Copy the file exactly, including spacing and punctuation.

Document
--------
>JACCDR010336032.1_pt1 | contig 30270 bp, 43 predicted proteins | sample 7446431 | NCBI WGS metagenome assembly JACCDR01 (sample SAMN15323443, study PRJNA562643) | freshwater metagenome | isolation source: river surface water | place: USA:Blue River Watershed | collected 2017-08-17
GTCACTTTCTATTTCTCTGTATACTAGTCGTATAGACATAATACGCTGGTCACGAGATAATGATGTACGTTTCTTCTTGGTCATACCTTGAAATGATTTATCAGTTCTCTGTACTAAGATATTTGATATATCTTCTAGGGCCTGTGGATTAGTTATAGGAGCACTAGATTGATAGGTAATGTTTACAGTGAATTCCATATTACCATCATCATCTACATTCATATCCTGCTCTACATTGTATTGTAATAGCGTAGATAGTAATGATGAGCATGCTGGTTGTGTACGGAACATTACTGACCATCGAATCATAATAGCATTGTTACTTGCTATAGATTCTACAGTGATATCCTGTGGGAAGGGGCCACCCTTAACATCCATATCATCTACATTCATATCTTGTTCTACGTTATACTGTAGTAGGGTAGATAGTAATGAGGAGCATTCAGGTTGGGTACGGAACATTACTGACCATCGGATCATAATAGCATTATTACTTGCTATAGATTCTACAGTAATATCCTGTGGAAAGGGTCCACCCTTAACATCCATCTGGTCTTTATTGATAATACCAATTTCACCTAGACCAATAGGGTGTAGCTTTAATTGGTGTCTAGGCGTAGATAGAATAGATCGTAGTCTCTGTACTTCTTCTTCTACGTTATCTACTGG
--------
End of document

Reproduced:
>JACCDR010336032.1_pt1 | contig 30270 bp, 43 predicted proteins | sample 7446431 | NCBI WGS metagenome assembly JACCDR01 (sample SAMN15323443, study PRJNA562643) | freshwater metagenome | isolation source: river surface water | place: USA:Blue River Watershed | collected 2017-08-17
GTCACTTTCTATTTCTCTGTATACTAGTCGTATAGACATAATACGCTGGTCACGAGATAATGATGTACGTTTCTTCTTGGTCATACCTTGAAATGATTTATCAGTTCTCTGTACTAAGATATTTGATATATCTTCTAGGGCCTGTGGATTAGTTATAGGAGCACTAGATTGATAGGTAATGTTTACAGTGAATTCCATATTACCATCATCATCTACATTCATATCCTGCTCTACATTGTATTGTAATAGCGTAGATAGTAATGATGAGCATGCTGGTTGTGTACGGAACATTACTGACCATCGAATCATAATAGCATTGTTACTTGCTATAGATTCTACAGTGATATCCTGTGGGAAGGGGCCACCCTTAACATCCATATCATCTACATTCATATCTTGTTCTACGTTATACTGTAGTAGGGTAGATAGTAATGAGGAGCATTCAGGTTGGGTACGGAACATTACTGACCATCGGATCATAATAGCATTATTACTTGCTATAGATTCTACAGTAATATCCTGTGGAAAGGGTCCACCCTTAACATCCATCTGGTCTTTATTGATAATACCAATTTCACCTAGACCAATAGGGTGTAGCTTTAATTGGTGTCTAGGCGTAGATAGAATAGATCGTAGTCTCTGTACTTCTTCTTCTACGTTATCTACTGG